Tampa, Florida -- There may soon be some action taken in the case of of a little girl struck by a car crossing Busch Boulevard on Sunday.
8-year-old Jayla Shubbar died overnight from her injuries.
Neighbors say something's got to be done. All day long, people are darting across the busy road because there's no crosswalk within any reasonable distance from here to make it across safely.
But there used to be, and there may be again.
Understandably distraught, Jayla's mother Darcy asked for time to grieve on Monday. "I cannot take this today," she said.
Neighbors visiting to console the family say it's a pity.
"Both beautiful girls and I feel sorry," said Isodoro Ayala who lives across the street. Jayla's older sister was with the girl when she was struck.
"Oh my God, I'm sorry. We pray," added his wife Blanca.
Everyone seemed to remember Jayla as a bright, pretty, smiling little girl. She was a Girl Scout and "fashion diva" according to one of her classmates.
At Sulphur Springs Elementary, crisis counselors worked with Jayla's classmates who'd become aware of what happened. Several students used artwork to express their grief.
The crisis team members "ask the children to talk about what they remember about Jayla and they give them an opportunity to write notes to Jayla or to her family," said Linda Cobbe, spokesperson for Hillsborough County Schools.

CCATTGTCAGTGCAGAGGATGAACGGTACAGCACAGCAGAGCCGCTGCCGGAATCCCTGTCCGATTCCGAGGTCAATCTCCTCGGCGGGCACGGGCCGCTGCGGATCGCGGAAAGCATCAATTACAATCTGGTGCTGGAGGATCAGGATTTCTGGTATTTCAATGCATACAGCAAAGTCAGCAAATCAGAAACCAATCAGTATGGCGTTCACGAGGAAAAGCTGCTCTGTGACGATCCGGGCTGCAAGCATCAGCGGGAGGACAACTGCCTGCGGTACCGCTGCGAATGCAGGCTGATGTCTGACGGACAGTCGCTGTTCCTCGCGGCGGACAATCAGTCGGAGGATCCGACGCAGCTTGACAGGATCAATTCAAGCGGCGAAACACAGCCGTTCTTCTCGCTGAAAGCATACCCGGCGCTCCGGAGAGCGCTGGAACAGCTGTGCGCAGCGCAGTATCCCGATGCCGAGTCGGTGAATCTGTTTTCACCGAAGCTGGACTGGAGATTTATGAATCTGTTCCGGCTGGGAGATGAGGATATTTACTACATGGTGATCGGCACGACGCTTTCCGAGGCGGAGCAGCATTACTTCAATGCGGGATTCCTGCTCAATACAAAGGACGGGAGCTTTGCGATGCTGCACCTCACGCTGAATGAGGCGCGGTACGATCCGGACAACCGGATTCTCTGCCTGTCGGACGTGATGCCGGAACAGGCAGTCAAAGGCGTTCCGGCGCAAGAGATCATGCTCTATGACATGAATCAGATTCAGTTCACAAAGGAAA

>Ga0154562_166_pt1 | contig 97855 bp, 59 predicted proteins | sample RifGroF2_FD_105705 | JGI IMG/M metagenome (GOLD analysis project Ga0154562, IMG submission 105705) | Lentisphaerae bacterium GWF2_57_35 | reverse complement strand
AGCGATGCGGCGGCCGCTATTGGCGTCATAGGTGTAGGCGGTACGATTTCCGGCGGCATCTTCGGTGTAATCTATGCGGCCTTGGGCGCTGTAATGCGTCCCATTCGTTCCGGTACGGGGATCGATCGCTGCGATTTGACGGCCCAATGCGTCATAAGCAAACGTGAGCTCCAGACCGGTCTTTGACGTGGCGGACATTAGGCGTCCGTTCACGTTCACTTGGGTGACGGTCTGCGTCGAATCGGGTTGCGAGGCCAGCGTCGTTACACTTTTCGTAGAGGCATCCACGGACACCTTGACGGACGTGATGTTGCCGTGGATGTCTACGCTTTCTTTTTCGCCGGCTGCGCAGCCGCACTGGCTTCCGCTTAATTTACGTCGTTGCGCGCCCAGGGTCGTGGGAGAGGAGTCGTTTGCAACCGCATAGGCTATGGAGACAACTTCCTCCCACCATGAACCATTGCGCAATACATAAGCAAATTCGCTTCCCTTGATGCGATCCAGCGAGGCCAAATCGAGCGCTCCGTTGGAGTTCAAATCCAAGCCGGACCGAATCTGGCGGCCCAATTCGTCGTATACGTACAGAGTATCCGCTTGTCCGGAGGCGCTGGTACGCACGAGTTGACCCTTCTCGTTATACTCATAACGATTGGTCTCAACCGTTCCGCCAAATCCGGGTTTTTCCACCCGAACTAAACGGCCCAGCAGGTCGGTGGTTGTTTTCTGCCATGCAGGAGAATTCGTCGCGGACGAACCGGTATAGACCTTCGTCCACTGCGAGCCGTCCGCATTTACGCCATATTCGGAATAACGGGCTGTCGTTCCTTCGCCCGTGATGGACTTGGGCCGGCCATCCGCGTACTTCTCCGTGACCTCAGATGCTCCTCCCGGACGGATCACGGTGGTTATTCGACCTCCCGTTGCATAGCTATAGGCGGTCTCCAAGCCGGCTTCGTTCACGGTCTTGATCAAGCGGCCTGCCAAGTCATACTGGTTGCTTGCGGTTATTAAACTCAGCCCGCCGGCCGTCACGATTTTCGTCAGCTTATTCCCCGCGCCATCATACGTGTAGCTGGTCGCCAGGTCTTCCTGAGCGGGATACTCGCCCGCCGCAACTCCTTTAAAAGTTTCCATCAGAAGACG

Investigators say Jayla and her 12-year-old sister Jasmine were trying to cross Busch Boulevard at 14th Street to reach a BP convenience store. It's a dangerous dart across six lanes of busy traffic that people can be seen attempting over and over again.
Part of the issue is that there's no signal here and no crosswalk.
The City of Tampa confirms there used to be one there, but it was removed in 1993.
Pablo Garcia, who operates the BP convenience store, says his customers would have to go six blocks west to Nebraska Ave. or eight blocks east at 22nd Street if they wanted use a real crosswalk.
That's just unreasonable, he says.
"I think they should come out here and put a light out there like they had 20 years ago. Now we got three times the traffic and no light," he said.
Garcia described Jayla as "a little sweetheart."
"We'd see her every day, and I am upset about it," he said.
The Florida Department of Transportation says it's in negotiations with CSX -- which owns the railroad lines that run along Busch Boulevard -- to purchase part of the easement for a pedestrian crosswalk at 12th Street. If they can get that easement, they say they should be able to have it done in as little as three months.
It's too late for Jayla's case, which is being called a tragic accident. No charges are expected to be filed.